It took all of six minutes for the Libertines’ big reunion show to devolve into chaos. On July 5th, as the band launched into its rowdy rocker “Boys in the Band,” the crowd of 65,000 at London’s Hyde Park surged toward the stage; the Libertines spent the next several minutes begging fans to stop crushing one another. “People were just losing their shit, going fucking mental,” says co-frontman Carl Barât. “I didn’t realize how dangerous it was.”
The show eventually resumed, but 38 fans were injured and eight hospitalized. It was a predictably messy comeback for the U.K. group, who, since breaking up in 2004, spent the past decade embroiled in addictions, legal trouble and bad blood. “As you say in America, ‘It was emotional, man,'” says singer-guitarist Pete Doherty. “We’re lucky to still be around and to be forgiven by each other and everybody.”
The Hyde Park set leaned heavily on 2002’s Up the Bracket, the Libertines’ ramshackle garage-punk classic, which Barât and Doherty began writing as teenagers. “It was fucking exciting, like a waking dream,” says Doherty of the band’s early days.
The Libertines made the Strokes look like choirboys, and the fun soon got out of hand. Doherty’s erratic behavior and heroin and crack abuse forced the band to tour without him; in 2003, he served two months in prison for breaking into Barât’s apartment and stealing a guitar, a laptop and other items. “We weren’t compatible, and it’s as simple as that,” says Doherty. “We couldn’t stand to be together.”
Barât had problems of his own. During tense sessions for the Libertines’ second LP in late 2003, he was hospitalized after drunkenly slipping in a bathroom, hitting his head on a sink and severely damaging his eye.
Doherty was arrested more than 20 times in the following years, on charges ranging from suspected car theft to allegedly providing drugs to a woman who died of an overdose. While being fined for reckless driving in 2009, Doherty brought heroin into a courtroom and was busted for that, too. He dated Kate Moss, played sporadic tours with his band Babyshambles and made quick cash selling paintings created from his own blood. “I was definitely worried about him,” says Barât. “He was a dear, dear friend. It was a very strange time, you know? We would only communicate through little barbs in our songs and interviews.”
Barât first heard about the possibility of a Libertines reunion after Doherty mentioned the idea to an Israeli newspaper last spring. Soon, the duo were meeting for mojitos to talk it over. “There were a few quick fixes,” says Barât of their relationship. In June, the band gathered in a Hamburg studio to rehearse. Playing together felt right immediately. “It was undeniable,” says Barât. “You could see it on everyone’s faces. It’s like an old storybook covered in dust. You pull it out, and it’s everything you’ve ever wanted.”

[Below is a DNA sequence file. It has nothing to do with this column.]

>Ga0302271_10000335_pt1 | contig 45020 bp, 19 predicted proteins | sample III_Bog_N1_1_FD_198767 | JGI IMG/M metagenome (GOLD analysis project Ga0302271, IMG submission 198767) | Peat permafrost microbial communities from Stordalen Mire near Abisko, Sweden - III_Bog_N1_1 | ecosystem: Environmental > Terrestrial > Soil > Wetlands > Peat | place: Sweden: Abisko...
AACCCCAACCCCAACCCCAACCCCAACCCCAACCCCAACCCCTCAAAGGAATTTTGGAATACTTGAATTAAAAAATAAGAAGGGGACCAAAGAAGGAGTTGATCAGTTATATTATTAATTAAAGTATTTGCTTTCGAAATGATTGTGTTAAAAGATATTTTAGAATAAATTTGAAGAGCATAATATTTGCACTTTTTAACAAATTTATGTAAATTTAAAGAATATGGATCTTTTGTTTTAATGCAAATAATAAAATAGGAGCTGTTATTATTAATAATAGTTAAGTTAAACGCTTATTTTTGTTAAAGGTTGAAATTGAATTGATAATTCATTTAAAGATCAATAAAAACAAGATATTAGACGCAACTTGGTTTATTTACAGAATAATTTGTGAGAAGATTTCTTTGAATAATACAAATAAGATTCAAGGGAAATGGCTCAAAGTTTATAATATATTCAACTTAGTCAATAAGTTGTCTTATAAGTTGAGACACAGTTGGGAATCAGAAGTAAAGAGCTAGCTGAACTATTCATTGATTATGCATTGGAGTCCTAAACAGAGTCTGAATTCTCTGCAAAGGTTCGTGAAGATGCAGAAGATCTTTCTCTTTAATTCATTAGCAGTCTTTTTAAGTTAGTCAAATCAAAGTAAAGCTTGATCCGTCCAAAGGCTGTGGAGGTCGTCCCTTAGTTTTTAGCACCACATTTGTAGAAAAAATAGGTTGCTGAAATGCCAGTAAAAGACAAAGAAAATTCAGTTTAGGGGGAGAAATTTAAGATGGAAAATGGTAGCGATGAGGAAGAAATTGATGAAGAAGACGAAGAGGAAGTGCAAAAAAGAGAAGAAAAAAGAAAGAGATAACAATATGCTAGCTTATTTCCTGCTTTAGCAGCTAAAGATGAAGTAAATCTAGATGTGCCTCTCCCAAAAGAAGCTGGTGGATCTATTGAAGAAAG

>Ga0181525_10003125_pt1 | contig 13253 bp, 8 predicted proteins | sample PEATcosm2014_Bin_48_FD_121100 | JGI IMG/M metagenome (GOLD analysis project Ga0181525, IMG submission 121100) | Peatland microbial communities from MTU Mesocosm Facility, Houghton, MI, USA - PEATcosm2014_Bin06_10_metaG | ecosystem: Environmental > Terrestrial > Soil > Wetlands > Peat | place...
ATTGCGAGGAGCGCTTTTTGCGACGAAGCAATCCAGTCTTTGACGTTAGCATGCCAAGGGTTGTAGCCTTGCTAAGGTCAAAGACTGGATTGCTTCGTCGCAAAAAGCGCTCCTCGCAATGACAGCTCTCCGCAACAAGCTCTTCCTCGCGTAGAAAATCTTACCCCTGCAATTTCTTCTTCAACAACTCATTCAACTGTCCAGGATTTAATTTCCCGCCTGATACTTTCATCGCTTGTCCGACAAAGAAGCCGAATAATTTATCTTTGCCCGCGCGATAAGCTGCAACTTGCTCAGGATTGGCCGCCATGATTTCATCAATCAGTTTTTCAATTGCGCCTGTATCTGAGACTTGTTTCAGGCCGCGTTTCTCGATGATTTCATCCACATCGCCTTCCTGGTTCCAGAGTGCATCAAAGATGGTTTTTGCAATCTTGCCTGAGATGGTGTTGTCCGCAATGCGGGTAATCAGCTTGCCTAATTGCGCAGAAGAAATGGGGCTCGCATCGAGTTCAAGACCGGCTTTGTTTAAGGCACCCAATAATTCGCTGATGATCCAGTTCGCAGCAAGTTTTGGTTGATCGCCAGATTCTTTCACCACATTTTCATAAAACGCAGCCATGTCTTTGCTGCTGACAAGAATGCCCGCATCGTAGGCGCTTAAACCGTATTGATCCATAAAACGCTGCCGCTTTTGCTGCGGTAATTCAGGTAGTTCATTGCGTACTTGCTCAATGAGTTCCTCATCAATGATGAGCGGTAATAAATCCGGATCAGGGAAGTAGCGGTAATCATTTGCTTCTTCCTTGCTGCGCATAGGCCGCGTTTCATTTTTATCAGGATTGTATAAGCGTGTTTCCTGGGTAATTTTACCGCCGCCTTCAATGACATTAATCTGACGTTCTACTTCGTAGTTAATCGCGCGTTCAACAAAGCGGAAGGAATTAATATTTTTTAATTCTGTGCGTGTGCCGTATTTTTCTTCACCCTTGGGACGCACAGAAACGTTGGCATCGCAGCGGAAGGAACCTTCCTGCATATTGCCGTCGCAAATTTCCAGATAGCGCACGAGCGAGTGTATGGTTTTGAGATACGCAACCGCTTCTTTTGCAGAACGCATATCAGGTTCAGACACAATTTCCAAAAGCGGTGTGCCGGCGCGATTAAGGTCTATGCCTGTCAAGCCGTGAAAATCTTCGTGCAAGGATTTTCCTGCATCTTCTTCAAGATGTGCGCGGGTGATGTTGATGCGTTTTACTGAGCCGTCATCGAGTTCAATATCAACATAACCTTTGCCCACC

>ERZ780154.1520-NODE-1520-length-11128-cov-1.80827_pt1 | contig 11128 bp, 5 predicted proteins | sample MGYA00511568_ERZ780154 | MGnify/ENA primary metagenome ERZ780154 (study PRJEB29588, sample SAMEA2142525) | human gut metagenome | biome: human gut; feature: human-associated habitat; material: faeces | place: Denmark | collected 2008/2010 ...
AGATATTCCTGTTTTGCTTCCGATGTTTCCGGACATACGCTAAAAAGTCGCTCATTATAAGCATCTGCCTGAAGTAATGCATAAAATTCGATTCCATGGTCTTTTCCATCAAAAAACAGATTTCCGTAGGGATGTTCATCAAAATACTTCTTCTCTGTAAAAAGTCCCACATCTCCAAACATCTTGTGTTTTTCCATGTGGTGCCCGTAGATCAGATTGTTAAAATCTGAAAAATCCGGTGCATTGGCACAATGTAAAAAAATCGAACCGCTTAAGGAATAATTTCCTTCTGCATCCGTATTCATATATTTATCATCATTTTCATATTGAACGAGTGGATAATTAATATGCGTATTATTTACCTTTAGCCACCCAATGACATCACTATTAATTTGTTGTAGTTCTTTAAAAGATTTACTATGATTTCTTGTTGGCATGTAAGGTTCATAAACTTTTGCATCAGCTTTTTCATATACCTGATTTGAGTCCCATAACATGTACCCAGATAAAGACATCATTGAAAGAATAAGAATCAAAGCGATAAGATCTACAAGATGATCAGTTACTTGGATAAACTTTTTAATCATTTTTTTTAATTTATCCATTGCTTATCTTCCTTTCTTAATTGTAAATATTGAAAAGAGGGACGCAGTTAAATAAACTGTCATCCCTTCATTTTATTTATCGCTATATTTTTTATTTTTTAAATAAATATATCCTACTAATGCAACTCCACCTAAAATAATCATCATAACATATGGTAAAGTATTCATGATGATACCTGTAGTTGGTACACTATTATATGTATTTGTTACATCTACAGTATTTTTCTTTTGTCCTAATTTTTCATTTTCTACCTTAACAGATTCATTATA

Barât and Doherty have started writing songs again for a new album that they hope to finish next year. “They’re as melodic as ever – bouncy and buoyant, but with those ever-present doom-laden undertones,” says Doherty of the new material, though he refuses to get too romantic about the reunion. “You know what we’re like,” he says. “We’re all over the place, we’re a mess, but we’ve got a few things going for us – and that is these melodies that weave our fucking songs together.”
The Libertines will tour Europe this fall, and hope to hit the U.S. next year for the first time since 2003. “I don’t know what your immigration people’s policy is on my band,” says Barât with a laugh. “But we’d love to.” (Doherty was denied entry into the U.S. after flying to New York for a gig with Sean Lennon in 2010.) They’re even writing a script for a planned sitcom about their early days. “You couldn’t make some of it up,” says Barât.
Barât cut back on drinking and drugs after becoming a father in 2010; Doherty never settled down. In June, he told a U.K. paper, “I would like to get rid of the damn drugs. It’s no longer fun. But it’s difficult to stop.”
“He’s got this Breaking Bad-style RV, which he’s just driving around Europe,” Barât says. “I don’t get involved with what his intake may or may not be. What I know is he’s happy, and he wants to do things together. If I concern myself with the rest of it, then we’ll find ourselves where we were the last time.”